Bird Dogs Afield host Paul Fuller is the gun dog columnist for Northwoods Sporting Journal. The Journal has granted permission to re-print Paul’s articles. Thank you Northwoods Sporting Journal.

Northwoods Sporting Journal

The Two Commands            

For the average bird dog owner, there are two commands your dog needs to learn. And both are inviolate. They must be learned completely and the pup must respond immediately. They are the recall (here or come) and the whoa commands. Teaching recall is fairly easy; however, teaching “whoa” can be a little more difficult.

Both commands should be taught during the 9-12 week period. There are many pro trainers who feel “whoa” should be taught first. This is to avoid the recall command becoming the default response. Your author agrees with this philosophy. Or, teach both recall and “whoa” simultaneously.

The “whoa” command is used for many purposes. It’s used for teaching a dog to remain steady on point, it’s used for a dog that is about to run across a road or approaching other danger such as a porcupine or rattlesnake. Whenever you want your dog to stop and not take another step, you “whoa” your dog. Teaching your dog “whoa” is simply teaching your pup to stand still.

When teaching “whoa”, the command is given softly and almost using two syllables. There are numerous training aids used for teaching “whoa”. The most common, is the whoa table. The whoa table is typically either 8’ or 12’ long. There is a ramp at each end of the table. The table is elevated about 2 ½ feet. On a lead (Smith Wonder Lead recommended), you bring your pup up the ramp and lead it about half way across the table. You then, simultaneously, give the “whoa” command and put a hand in front of the pup so it must stop. Then pick up the puppy by the rear and chest and as you set the puppy down on all four legs, say “whoa”. The puppy won’t pay much attention the first time; however, repeat the exercise at least twice more. At this stage, it’s okay to use positive reinforcement by rewarding the correct response with a treat. If possible, do the exercise twice per day in sets of three. Alternate the actual whoa spot on the table and the ramp you bring the pup onto the table.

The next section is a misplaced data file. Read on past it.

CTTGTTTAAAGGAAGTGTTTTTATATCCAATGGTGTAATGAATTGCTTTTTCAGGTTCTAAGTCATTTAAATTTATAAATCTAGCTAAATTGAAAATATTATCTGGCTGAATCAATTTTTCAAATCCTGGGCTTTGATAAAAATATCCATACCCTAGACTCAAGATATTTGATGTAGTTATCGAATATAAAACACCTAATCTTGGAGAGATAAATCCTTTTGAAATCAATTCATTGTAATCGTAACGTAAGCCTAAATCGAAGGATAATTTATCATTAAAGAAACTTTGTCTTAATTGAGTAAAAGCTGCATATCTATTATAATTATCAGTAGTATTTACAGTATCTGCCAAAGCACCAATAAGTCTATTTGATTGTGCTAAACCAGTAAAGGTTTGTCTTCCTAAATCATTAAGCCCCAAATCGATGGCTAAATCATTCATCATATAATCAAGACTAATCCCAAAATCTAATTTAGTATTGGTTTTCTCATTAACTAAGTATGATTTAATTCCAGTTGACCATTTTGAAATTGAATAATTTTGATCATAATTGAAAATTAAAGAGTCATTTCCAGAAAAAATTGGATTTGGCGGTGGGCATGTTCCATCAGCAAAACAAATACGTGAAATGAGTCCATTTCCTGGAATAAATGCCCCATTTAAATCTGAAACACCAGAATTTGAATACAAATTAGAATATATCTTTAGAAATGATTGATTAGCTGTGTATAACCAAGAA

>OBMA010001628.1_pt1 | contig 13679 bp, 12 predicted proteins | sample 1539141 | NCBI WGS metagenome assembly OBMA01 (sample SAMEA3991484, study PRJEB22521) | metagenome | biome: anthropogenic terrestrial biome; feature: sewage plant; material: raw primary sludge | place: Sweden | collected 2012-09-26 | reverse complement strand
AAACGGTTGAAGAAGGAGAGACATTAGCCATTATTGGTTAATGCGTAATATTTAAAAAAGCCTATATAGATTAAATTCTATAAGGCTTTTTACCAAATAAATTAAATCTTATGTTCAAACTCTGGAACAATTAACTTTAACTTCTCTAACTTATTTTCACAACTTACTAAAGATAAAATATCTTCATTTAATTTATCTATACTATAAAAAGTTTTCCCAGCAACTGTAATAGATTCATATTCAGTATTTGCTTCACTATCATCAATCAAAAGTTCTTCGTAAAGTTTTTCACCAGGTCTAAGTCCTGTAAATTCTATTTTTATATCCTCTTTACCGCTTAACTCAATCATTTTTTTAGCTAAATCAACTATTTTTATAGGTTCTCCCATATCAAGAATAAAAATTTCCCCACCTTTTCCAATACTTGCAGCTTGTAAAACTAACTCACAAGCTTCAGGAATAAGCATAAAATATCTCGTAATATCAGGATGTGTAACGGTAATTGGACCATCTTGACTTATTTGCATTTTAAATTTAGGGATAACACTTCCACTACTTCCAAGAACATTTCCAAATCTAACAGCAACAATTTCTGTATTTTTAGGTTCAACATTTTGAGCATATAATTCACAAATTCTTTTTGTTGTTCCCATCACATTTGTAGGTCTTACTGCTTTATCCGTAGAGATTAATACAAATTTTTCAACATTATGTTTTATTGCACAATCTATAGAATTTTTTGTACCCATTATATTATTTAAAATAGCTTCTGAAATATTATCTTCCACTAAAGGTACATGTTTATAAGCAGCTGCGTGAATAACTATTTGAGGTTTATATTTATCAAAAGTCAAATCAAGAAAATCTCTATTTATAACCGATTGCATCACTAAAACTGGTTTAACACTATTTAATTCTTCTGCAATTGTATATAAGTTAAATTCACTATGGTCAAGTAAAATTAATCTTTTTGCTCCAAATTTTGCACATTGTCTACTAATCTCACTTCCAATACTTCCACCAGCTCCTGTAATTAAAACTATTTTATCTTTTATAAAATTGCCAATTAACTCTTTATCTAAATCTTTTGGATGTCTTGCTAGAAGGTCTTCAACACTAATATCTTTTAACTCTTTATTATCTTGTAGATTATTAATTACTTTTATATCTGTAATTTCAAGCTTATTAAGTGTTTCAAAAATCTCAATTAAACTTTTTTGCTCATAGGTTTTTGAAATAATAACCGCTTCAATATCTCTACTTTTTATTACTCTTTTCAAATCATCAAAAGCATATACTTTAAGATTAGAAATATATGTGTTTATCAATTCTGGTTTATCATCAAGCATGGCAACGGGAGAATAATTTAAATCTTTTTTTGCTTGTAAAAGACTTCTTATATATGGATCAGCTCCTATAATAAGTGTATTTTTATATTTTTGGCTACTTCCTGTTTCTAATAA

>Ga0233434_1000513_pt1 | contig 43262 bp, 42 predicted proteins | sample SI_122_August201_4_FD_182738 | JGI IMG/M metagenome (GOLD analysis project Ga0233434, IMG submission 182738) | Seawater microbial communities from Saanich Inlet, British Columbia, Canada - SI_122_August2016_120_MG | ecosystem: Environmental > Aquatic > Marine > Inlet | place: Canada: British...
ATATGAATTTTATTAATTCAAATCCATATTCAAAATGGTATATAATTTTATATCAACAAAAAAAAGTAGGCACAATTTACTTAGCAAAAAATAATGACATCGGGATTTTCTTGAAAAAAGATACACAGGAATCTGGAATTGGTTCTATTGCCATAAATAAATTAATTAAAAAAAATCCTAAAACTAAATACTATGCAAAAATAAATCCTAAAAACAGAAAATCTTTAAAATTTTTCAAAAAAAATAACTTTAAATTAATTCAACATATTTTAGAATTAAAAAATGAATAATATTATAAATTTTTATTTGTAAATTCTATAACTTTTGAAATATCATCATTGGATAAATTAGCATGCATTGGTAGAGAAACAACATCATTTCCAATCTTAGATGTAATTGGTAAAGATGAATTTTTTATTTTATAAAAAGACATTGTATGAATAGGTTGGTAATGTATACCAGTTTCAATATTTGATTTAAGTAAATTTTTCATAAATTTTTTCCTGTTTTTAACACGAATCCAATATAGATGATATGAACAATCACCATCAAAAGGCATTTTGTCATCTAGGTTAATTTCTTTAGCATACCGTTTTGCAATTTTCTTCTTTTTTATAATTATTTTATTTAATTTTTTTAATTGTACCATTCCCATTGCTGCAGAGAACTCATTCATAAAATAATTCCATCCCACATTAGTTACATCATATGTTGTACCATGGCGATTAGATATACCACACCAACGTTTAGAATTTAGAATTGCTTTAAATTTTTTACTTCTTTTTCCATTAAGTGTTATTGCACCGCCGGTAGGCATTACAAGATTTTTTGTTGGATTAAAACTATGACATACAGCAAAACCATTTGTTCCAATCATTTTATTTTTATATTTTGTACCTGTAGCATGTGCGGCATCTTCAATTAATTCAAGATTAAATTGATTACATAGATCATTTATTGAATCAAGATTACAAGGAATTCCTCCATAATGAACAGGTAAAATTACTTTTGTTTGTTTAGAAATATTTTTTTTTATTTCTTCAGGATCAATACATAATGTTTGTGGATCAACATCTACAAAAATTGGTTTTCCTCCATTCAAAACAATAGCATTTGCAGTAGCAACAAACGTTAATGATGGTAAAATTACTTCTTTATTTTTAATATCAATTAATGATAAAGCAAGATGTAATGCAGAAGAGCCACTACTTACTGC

Don’t have a whoa table? The same exercise can be done simply on the ground. It requires more back bending but the same result can be obtained. Repeat the exercise twice daily with a minimum of three reps in each set. In two weeks, you’ll have a pup standing still. Proof your work with the pup off lead. If the pup doesn’t respond off lead, you need to go back to the table. A great video to help you with this exercise is Standing Still For Pointing Dogs. Go to and click the video button. Find the video under 2018 videos.

Now, let’s discuss the recall. Recall is simply a method of controlling our pup which is very important in the daily life of a dog. The most common words for recall are here and come. Since dogs don’t speak English, you may choose any word you like. In this exercise, we always use treats to reward the puppy. Teaching recall requires two people. One holds the pup on a puppy lead…three to five feet is good. The other stands about ten feet away facing the puppy. The person facing the puppy, in an excited and happy voice, and clapping their hands, says the puppy’s name and then quickly says “come”. The happy and excited voice usually will be enough to get the puppy to come to you. Greet the puppy with open arms and hands and then reward the puppy with a treat. Turn the puppy around to face the other person and have that person repeat the exercise. Each time you do this exercise, lengthen the distance between the two handlers. Eventually, you’ll want 100 feet of distance. Do this exercise twice daily…at least three repetitions during each set. As with the “whoa” command, proof this exercise off-lead. If your pup won’t come when off-lead, go back to the two person drill and start over.

As with all puppy training, keep the training fun and positive. We want to develop a bold young bird dog. Harsh negative treatment can be very damaging to our young pup. Once you have the “whoa” and recall commands taught, you’ll be prepared for the bird field.

Copyright 2019 Paul Fuller

Paul and his wife Susan are co-hosts of Bird Dogs Afield TV ( Paul can be contacted at